Laurel River Trail
At A Glance
3.6 mi one-way
Difficulty Rating: 3.6
Steepness: Climbs Gently
Tread Condition: Some Obstacles
Blaze Color: Yellow
Trail Number: 310
This trail follows Big Laurel Creek through a scenic gorge to its junction with the French Broad river at the old logging ghost town of Runion. This trail is especially nice in early spring when there are many wildflowers blooming along the path and riverbanks, and when the water levels are low and the creek runs clear. The creek is quite large by the time it enters the gorge - almost a river, perhaps explaining the trail's confusing name - and its popularity with boaters and fishermen.
The trail is an old railroad bed which used to carry logs to the Runion sawmill in the 1920's, and as such, is mostly level. However, it's rocky and rooty in spots, so do bring the boots.
A few small streams flow across the trail at various points, and bluffs tower over the river making the valley narrow and enclosed with precipitous slopes on either side. Huge boulders choke the gorge forming raging rapids in places, and a few deep holes invite strong swimmers to take the plunge in warm weather. The trail nears its end at the former logging town of Runion. In its heyday, Runion was home to more than 1,000 people. Brick chimneys and crumbling foundations still remain - one of the few "ghost towns" in North Carolina.
The trail crosses the railroad at the confluence of the Big Laurel and French Broad, and ends on the other side of the tracks at a tranquil riverside flat. Trespassing on railroad property is dangerous, so just follow the trail straight across (after looking and listening for trains - this is an active line!) and do not attempt to cross Big Laurel Creek on the railroad bridge like some have in the past.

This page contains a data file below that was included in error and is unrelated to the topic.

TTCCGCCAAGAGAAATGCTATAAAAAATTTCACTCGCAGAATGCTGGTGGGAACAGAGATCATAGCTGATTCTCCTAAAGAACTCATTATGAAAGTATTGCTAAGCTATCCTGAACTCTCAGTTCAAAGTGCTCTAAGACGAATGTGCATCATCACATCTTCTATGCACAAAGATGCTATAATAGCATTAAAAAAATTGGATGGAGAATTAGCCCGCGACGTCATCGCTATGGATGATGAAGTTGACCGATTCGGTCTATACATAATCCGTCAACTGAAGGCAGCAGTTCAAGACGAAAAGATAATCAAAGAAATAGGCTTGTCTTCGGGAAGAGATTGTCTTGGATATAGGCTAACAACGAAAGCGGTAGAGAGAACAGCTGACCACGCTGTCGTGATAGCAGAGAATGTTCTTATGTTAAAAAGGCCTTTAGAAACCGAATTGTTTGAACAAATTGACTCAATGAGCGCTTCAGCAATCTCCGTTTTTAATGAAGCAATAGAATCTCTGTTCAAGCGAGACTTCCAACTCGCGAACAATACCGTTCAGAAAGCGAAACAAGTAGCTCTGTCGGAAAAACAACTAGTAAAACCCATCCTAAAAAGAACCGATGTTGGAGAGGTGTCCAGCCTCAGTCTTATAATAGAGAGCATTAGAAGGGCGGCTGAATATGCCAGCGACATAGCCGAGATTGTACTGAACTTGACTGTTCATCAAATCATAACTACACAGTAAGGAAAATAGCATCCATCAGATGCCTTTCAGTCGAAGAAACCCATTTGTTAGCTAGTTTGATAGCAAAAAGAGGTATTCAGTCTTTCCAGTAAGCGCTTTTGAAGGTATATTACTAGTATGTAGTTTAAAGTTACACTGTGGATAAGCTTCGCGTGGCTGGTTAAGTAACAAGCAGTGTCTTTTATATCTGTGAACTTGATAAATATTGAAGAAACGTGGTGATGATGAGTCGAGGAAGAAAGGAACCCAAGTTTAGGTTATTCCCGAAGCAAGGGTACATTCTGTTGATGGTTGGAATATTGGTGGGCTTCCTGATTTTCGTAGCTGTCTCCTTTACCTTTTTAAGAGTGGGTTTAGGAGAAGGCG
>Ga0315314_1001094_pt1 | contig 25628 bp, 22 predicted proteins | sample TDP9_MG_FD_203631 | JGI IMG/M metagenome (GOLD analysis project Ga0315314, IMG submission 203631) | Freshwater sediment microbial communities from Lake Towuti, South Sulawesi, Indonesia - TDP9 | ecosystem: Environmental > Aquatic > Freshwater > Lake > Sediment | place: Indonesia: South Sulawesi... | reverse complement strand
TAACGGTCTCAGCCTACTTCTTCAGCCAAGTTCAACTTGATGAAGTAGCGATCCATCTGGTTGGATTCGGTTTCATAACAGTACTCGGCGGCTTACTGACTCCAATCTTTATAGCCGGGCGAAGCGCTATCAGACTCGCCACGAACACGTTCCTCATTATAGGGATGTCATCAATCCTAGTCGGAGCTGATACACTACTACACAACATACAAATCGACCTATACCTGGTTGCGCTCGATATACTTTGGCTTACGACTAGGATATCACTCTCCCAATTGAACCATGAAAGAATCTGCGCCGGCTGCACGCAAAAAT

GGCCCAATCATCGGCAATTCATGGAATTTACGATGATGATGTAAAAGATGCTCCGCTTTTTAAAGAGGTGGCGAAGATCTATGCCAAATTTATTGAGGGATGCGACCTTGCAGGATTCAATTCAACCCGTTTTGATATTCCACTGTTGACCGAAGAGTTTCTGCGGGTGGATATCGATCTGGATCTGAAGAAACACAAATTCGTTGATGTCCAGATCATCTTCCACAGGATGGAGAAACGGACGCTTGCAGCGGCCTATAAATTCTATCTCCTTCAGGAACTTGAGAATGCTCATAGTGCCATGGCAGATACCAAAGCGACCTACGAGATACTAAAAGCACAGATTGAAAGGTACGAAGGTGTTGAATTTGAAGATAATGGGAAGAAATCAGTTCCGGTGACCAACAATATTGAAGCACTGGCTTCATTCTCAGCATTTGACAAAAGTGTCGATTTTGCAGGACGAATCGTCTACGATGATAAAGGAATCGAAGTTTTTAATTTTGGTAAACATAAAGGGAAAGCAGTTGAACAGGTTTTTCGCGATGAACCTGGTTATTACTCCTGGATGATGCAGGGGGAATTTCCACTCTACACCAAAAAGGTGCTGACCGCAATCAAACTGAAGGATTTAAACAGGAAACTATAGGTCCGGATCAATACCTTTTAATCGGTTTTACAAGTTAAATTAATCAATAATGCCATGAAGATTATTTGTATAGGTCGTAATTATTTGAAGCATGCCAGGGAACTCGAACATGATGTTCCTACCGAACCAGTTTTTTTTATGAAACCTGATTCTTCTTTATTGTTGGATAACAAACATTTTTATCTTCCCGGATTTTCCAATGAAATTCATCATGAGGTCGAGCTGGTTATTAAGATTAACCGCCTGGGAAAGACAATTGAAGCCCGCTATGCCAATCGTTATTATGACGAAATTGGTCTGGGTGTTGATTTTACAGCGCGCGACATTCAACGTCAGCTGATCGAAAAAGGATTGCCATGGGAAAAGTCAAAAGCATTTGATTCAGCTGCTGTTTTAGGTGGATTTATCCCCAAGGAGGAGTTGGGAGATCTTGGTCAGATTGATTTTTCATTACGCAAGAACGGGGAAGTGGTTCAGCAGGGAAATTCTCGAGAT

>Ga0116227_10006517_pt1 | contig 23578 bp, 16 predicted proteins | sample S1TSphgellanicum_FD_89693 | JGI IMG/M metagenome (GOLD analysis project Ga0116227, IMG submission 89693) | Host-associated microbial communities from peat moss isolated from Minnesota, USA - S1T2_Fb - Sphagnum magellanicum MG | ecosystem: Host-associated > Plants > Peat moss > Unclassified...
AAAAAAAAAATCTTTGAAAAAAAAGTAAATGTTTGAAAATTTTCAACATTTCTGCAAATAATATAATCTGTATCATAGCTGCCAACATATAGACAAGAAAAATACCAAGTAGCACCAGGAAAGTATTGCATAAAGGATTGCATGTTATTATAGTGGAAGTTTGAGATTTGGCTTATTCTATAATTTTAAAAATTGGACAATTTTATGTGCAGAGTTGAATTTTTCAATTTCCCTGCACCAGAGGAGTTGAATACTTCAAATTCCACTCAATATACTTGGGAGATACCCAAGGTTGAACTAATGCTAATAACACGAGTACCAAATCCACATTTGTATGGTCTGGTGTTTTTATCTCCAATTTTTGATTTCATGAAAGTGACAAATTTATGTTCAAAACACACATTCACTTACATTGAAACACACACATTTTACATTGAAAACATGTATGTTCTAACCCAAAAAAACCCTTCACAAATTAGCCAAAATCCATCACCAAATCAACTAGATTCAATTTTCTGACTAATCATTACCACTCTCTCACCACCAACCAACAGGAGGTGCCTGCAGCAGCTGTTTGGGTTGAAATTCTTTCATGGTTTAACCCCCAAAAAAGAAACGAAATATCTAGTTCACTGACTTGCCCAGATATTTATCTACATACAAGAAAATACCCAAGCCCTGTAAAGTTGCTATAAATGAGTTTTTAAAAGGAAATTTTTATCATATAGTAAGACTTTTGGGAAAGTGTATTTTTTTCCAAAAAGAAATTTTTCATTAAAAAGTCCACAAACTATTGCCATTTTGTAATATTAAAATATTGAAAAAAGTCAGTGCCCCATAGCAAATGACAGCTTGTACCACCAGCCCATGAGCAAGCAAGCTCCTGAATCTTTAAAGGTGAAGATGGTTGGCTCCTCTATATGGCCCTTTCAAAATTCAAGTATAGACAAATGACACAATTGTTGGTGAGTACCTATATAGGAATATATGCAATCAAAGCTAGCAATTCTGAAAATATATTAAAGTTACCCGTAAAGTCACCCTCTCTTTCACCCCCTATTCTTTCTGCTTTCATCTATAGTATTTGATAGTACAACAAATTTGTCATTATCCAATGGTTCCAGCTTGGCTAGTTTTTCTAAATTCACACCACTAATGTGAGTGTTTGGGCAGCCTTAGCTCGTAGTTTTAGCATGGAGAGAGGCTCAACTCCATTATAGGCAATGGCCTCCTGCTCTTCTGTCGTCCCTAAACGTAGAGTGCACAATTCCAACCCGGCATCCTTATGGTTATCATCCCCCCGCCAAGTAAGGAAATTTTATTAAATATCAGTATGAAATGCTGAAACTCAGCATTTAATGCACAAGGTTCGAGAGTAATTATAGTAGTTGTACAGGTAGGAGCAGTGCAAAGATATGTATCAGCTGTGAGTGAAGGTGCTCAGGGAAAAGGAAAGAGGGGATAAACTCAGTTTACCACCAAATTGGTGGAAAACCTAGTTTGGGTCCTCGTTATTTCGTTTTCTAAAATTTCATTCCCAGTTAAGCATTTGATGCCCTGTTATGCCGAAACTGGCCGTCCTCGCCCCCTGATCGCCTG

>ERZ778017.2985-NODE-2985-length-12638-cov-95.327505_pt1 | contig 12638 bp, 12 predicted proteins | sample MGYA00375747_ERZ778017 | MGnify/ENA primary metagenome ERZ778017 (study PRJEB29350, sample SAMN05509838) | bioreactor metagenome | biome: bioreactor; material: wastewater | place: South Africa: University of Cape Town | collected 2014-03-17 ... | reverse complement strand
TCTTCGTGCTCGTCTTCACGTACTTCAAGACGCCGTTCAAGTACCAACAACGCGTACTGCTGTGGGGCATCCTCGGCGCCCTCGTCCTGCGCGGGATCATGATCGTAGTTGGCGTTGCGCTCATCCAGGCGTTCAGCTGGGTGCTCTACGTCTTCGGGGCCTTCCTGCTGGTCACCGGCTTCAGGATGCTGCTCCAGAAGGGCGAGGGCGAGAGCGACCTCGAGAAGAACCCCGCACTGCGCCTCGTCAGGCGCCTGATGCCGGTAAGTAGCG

All Photos from the Trail
Download GPS Data
Click on a route, trail, or point on the map and select the GPS Data tab to download its data.
KML (Google Earth)
KML is the main file type used by Google Earth. If you have Google Earth installed, clicking the KML link should open the trail or point directly in Google Earth for viewing. This is the native file format used by Google Earth, but many other map applications can use and understand KML as well, so if you're not sure which one to download, KML is a good bet.
The GPX format stands for GPS Exchange - a free, open, XML format for exchanging GPS and map data. GPX is compatible with Google Earth, many other mapping programs, and most GPS devices (such as Garmin). Load the file directly into your GPS to help find your way on your next trip!
GeoJSON is a newer, lightweight data exchange format which can be used to quickly share map data and may have a smaller size than KML or GPX. Many professional mapping and GIS applications support the GeoJSON format.
About the Map
Base layers provided by OpenStreetMap, the US Geological Survey, the US Forest Service, and NC OneMap. Base layer images are subject to the respective copyright policies of their owners. Base layers may not be available at all times due to system maintenance or outages.
WNCOutdoors Base Layer
The WNCOutdoors Base layer is provided by WNCOutdoors.info. It is licensed by Creative Commons Attribution 3.0.
Trail and Marker Overlays
Trail layers and downloadable data are all original works created by WNCOutdoors with guidance from a variety of sources, including ensembles of our own GPS tracks, user contributed GPS tracks, official maps and GIS data from government agencies, and field observations. WNCOutdoors data is made freely available under the Open Database License - you are free to copy and use it for any purpose under the terms of that license (summary).
- Hover over a trail to see it highlighted. Helps to see start and end points for an individual trail.
- Scroll and zoom the map before printing, and that view will persist into the printed image.
- Click a trail for more details and to download it individually.
Average Rating: 3.2 (rated 34 times)
Rate It Now: